The solution to these problems seem simple if the government were to get involved, yet the power of the forces pushing for the status quo – Monsanto, the US –  seem overwhelming. Bitter Seeds is the final movie in Peled's unplanned Globalization Trilogy which started with the much lauded Store Wars: When Wal-Mart Comes to Town and then went undercover into the textile industry in China with China Blue and has ended with the seed of the problem in the area of India where the cotton is grown for China's textile factories.  The trilogy goes from consumer to manufacturer to the producer of raw material in three major economic powers.  Peled said he had “the pleasure of doing one at a time” without knowing where this story would lead over twelve years, otherwise it might have been too overwhelming.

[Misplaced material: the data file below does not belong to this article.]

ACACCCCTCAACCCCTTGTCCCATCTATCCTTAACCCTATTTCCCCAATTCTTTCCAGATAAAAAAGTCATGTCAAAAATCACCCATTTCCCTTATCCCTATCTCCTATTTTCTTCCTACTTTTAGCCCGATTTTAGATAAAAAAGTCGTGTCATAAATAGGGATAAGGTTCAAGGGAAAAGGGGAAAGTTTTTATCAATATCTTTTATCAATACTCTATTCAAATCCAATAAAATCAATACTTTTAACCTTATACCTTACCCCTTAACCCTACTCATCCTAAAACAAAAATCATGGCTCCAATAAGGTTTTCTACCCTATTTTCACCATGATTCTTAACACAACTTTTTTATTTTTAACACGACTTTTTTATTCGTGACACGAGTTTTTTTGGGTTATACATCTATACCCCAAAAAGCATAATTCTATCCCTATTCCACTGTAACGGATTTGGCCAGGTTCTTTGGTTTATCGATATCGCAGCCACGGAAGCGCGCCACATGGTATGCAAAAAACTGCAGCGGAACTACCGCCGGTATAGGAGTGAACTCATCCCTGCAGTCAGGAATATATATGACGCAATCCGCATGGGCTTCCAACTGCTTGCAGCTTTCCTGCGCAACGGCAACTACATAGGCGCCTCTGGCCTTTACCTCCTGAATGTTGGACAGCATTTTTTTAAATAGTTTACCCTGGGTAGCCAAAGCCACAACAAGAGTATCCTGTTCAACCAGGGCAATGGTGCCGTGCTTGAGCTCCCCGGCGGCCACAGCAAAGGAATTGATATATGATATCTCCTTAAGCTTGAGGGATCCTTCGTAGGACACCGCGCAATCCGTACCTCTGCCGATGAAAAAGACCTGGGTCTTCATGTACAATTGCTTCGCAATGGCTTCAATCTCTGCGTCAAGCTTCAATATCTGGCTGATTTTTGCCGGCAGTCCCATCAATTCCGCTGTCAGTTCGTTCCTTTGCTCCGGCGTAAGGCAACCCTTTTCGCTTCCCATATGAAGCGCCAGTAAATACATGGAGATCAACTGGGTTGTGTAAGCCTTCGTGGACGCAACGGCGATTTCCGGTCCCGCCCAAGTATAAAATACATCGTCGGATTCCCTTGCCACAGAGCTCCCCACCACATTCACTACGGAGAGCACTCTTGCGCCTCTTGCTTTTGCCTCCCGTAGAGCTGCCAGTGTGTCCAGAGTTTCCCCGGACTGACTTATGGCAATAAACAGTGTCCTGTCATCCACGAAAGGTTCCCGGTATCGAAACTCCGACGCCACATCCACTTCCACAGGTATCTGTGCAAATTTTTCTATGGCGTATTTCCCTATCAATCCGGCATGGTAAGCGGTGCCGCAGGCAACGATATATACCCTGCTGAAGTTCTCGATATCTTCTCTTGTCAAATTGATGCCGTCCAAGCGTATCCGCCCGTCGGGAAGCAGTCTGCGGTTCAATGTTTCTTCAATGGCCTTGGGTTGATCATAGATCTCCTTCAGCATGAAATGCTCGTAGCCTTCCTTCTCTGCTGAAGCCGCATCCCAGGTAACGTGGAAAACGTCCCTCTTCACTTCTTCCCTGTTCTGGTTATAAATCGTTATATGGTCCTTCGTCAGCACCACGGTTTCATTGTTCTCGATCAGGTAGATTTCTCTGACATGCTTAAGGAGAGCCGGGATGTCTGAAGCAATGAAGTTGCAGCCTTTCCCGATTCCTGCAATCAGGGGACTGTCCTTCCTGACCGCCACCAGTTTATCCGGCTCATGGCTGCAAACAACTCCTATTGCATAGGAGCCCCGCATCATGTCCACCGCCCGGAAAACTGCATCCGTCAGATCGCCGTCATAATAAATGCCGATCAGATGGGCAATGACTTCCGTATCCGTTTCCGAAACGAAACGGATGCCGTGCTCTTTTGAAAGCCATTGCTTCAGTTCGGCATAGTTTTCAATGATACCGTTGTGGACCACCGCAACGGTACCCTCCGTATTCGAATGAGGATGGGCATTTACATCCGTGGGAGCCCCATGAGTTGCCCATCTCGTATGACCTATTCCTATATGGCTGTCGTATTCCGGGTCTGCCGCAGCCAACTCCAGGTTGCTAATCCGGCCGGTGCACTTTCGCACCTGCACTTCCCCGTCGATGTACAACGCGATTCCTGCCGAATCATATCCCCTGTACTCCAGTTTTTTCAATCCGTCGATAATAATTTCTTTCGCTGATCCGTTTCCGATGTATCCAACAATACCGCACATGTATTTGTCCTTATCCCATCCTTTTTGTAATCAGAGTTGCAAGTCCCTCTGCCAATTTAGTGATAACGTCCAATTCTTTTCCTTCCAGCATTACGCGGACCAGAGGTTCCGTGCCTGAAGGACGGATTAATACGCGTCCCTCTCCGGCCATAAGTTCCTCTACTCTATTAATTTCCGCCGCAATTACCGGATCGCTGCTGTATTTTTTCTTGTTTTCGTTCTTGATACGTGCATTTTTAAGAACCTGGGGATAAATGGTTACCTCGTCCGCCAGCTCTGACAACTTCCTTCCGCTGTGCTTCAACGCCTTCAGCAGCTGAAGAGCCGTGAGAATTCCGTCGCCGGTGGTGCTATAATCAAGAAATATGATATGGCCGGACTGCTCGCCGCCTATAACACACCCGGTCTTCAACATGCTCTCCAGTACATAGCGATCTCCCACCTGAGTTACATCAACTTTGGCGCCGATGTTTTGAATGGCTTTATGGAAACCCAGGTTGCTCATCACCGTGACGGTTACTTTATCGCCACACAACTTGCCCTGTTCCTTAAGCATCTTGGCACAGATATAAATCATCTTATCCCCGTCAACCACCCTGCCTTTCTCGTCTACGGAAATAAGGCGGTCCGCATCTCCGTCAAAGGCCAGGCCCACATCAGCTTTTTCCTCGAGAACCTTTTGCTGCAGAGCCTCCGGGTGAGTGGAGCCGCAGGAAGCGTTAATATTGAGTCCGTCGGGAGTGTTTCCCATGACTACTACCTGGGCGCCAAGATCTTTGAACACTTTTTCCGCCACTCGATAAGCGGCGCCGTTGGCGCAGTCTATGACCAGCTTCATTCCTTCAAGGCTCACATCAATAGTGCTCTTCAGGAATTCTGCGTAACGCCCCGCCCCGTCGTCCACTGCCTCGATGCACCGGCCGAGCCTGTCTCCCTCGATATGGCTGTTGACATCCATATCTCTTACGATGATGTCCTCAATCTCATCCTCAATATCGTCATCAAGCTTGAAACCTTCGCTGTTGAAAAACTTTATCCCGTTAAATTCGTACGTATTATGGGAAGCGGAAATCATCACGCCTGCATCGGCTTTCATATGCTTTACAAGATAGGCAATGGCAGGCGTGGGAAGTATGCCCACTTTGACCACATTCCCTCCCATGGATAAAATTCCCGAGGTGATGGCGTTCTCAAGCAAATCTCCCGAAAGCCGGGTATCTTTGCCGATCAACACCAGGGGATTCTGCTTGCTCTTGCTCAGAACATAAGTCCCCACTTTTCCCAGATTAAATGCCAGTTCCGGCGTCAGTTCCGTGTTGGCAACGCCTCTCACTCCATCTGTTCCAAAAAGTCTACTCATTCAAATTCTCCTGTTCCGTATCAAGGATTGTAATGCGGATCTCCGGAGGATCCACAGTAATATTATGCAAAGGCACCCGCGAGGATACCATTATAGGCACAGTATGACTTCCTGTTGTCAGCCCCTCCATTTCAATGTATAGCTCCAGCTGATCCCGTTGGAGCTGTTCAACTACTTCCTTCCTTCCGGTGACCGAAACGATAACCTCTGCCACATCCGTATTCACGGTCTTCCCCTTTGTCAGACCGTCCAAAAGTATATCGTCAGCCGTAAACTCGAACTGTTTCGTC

The film is showing in the Call2Action category of the film festival.  Local actions one can rally around in connection with the movie are the upcoming renewal of the Farm Bill in Congress, which subsidizes cotton farmers to the tune of 4 billion dollars in defiance of WTO law and keeps world cotton prices unfairly low. Also for the first time there are ballot initiatives in many states and counties for mandatory labeling of GMO food.  As Peled's documentaries demonstrate, it is all interconnected.